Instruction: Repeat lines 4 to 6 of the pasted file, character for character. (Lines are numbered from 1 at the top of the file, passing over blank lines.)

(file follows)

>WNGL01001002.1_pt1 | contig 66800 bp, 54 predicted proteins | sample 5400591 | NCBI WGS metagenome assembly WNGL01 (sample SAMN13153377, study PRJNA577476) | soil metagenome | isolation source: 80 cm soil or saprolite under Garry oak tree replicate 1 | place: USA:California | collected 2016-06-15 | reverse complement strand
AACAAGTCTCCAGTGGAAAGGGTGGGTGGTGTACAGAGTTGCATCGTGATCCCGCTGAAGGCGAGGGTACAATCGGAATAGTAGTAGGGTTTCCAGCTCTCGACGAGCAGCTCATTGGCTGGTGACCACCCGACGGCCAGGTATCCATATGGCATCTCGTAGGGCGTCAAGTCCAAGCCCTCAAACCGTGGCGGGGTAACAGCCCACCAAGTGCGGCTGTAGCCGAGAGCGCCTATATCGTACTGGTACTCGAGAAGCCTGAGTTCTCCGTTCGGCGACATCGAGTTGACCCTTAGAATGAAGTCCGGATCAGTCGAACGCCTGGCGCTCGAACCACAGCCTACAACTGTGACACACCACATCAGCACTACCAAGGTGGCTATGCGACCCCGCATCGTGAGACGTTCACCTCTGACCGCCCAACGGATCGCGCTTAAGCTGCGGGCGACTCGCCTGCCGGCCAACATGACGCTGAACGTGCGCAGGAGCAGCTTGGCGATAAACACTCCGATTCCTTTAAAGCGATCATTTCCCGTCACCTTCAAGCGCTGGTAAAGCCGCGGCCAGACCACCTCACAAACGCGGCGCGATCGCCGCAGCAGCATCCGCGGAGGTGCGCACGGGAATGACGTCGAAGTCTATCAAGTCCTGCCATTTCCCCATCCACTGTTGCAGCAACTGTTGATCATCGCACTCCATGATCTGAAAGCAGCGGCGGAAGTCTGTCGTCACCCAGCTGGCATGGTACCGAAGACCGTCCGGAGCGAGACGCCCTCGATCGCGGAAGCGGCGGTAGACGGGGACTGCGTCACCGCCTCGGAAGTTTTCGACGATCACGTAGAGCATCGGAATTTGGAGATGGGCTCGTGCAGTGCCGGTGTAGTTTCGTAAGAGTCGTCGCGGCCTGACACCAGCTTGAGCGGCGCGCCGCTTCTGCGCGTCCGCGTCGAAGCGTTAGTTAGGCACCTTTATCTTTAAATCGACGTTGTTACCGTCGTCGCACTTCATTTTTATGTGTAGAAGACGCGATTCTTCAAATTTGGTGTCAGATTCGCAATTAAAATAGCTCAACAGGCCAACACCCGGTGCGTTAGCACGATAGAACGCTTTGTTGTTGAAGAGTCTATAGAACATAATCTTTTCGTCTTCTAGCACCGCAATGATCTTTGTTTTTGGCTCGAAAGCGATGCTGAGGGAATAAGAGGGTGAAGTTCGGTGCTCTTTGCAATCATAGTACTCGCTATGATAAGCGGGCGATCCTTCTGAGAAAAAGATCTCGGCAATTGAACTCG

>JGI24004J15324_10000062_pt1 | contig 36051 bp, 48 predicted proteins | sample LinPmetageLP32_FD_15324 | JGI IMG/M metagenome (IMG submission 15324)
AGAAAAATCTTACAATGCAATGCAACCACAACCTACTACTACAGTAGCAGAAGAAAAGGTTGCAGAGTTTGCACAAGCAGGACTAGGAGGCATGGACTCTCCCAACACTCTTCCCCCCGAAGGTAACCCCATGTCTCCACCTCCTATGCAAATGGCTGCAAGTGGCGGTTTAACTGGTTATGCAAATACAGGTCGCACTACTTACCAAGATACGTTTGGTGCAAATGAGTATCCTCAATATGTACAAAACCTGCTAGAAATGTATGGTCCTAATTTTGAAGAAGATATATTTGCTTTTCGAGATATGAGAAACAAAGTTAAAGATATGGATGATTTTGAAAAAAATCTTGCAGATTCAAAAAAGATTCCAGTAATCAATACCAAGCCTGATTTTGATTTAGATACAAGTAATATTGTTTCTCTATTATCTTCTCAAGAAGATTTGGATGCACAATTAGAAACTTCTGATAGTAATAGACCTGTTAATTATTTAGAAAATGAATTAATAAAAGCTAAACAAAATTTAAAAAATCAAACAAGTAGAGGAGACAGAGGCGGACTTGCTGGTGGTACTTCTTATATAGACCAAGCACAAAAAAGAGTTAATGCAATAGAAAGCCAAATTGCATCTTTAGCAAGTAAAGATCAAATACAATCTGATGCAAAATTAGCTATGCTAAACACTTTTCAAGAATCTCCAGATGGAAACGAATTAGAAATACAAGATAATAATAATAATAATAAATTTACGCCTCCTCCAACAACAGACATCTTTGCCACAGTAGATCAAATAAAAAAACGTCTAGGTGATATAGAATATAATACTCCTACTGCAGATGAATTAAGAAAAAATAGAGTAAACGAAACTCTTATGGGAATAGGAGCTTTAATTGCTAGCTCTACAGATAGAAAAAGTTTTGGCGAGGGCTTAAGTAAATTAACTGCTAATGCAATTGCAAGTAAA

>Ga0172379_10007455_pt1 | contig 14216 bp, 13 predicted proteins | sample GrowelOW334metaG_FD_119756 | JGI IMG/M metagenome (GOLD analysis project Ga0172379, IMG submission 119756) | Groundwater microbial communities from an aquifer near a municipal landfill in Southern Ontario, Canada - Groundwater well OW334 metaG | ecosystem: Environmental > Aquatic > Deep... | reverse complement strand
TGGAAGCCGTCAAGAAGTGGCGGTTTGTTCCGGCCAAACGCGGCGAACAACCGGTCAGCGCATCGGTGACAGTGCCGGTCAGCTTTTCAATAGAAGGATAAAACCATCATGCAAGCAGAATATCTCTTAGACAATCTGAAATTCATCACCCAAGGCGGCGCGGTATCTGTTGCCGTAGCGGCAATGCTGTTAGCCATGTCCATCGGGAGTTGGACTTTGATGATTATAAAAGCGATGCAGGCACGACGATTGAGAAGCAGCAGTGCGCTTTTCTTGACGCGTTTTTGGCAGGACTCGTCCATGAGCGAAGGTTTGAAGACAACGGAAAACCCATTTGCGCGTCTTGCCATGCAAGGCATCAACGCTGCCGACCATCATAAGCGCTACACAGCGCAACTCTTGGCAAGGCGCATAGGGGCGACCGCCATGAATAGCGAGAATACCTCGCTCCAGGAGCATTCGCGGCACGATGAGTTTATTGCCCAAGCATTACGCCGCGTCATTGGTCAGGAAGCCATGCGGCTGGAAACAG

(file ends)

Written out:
AGAAAAATCTTACAATGCAATGCAACCACAACCTACTACTACAGTAGCAGAAGAAAAGGTTGCAGAGTTTGCACAAGCAGGACTAGGAGGCATGGACTCTCCCAACACTCTTCCCCCCGAAGGTAACCCCATGTCTCCACCTCCTATGCAAATGGCTGCAAGTGGCGGTTTAACTGGTTATGCAAATACAGGTCGCACTACTTACCAAGATACGTTTGGTGCAAATGAGTATCCTCAATATGTACAAAACCTGCTAGAAATGTATGGTCCTAATTTTGAAGAAGATATATTTGCTTTTCGAGATATGAGAAACAAAGTTAAAGATATGGATGATTTTGAAAAAAATCTTGCAGATTCAAAAAAGATTCCAGTAATCAATACCAAGCCTGATTTTGATTTAGATACAAGTAATATTGTTTCTCTATTATCTTCTCAAGAAGATTTGGATGCACAATTAGAAACTTCTGATAGTAATAGACCTGTTAATTATTTAGAAAATGAATTAATAAAAGCTAAACAAAATTTAAAAAATCAAACAAGTAGAGGAGACAGAGGCGGACTTGCTGGTGGTACTTCTTATATAGACCAAGCACAAAAAAGAGTTAATGCAATAGAAAGCCAAATTGCATCTTTAGCAAGTAAAGATCAAATACAATCTGATGCAAAATTAGCTATGCTAAACACTTTTCAAGAATCTCCAGATGGAAACGAATTAGAAATACAAGATAATAATAATAATAATAAATTTACGCCTCCTCCAACAACAGACATCTTTGCCACAGTAGATCAAATAAAAAAACGTCTAGGTGATATAGAATATAATACTCCTACTGCAGATGAATTAAGAAAAAATAGAGTAAACGAAACTCTTATGGGAATAGGAGCTTTAATTGCTAGCTCTACAGATAGAAAAAGTTTTGGCGAGGGCTTAAGTAAATTAACTGCTAATGCAATTGCAAGTAAA

>Ga0172379_10007455_pt1 | contig 14216 bp, 13 predicted proteins | sample GrowelOW334metaG_FD_119756 | JGI IMG/M metagenome (GOLD analysis project Ga0172379, IMG submission 119756) | Groundwater microbial communities from an aquifer near a municipal landfill in Southern Ontario, Canada - Groundwater well OW334 metaG | ecosystem: Environmental > Aquatic > Deep... | reverse complement strand
TGGAAGCCGTCAAGAAGTGGCGGTTTGTTCCGGCCAAACGCGGCGAACAACCGGTCAGCGCATCGGTGACAGTGCCGGTCAGCTTTTCAATAGAAGGATAAAACCATCATGCAAGCAGAATATCTCTTAGACAATCTGAAATTCATCACCCAAGGCGGCGCGGTATCTGTTGCCGTAGCGGCAATGCTGTTAGCCATGTCCATCGGGAGTTGGACTTTGATGATTATAAAAGCGATGCAGGCACGACGATTGAGAAGCAGCAGTGCGCTTTTCTTGACGCGTTTTTGGCAGGACTCGTCCATGAGCGAAGGTTTGAAGACAACGGAAAACCCATTTGCGCGTCTTGCCATGCAAGGCATCAACGCTGCCGACCATCATAAGCGCTACACAGCGCAACTCTTGGCAAGGCGCATAGGGGCGACCGCCATGAATAGCGAGAATACCTCGCTCCAGGAGCATTCGCGGCACGATGAGTTTATTGCCCAAGCATTACGCCGCGTCATTGGTCAGGAAGCCATGCGGCTGGAAACAG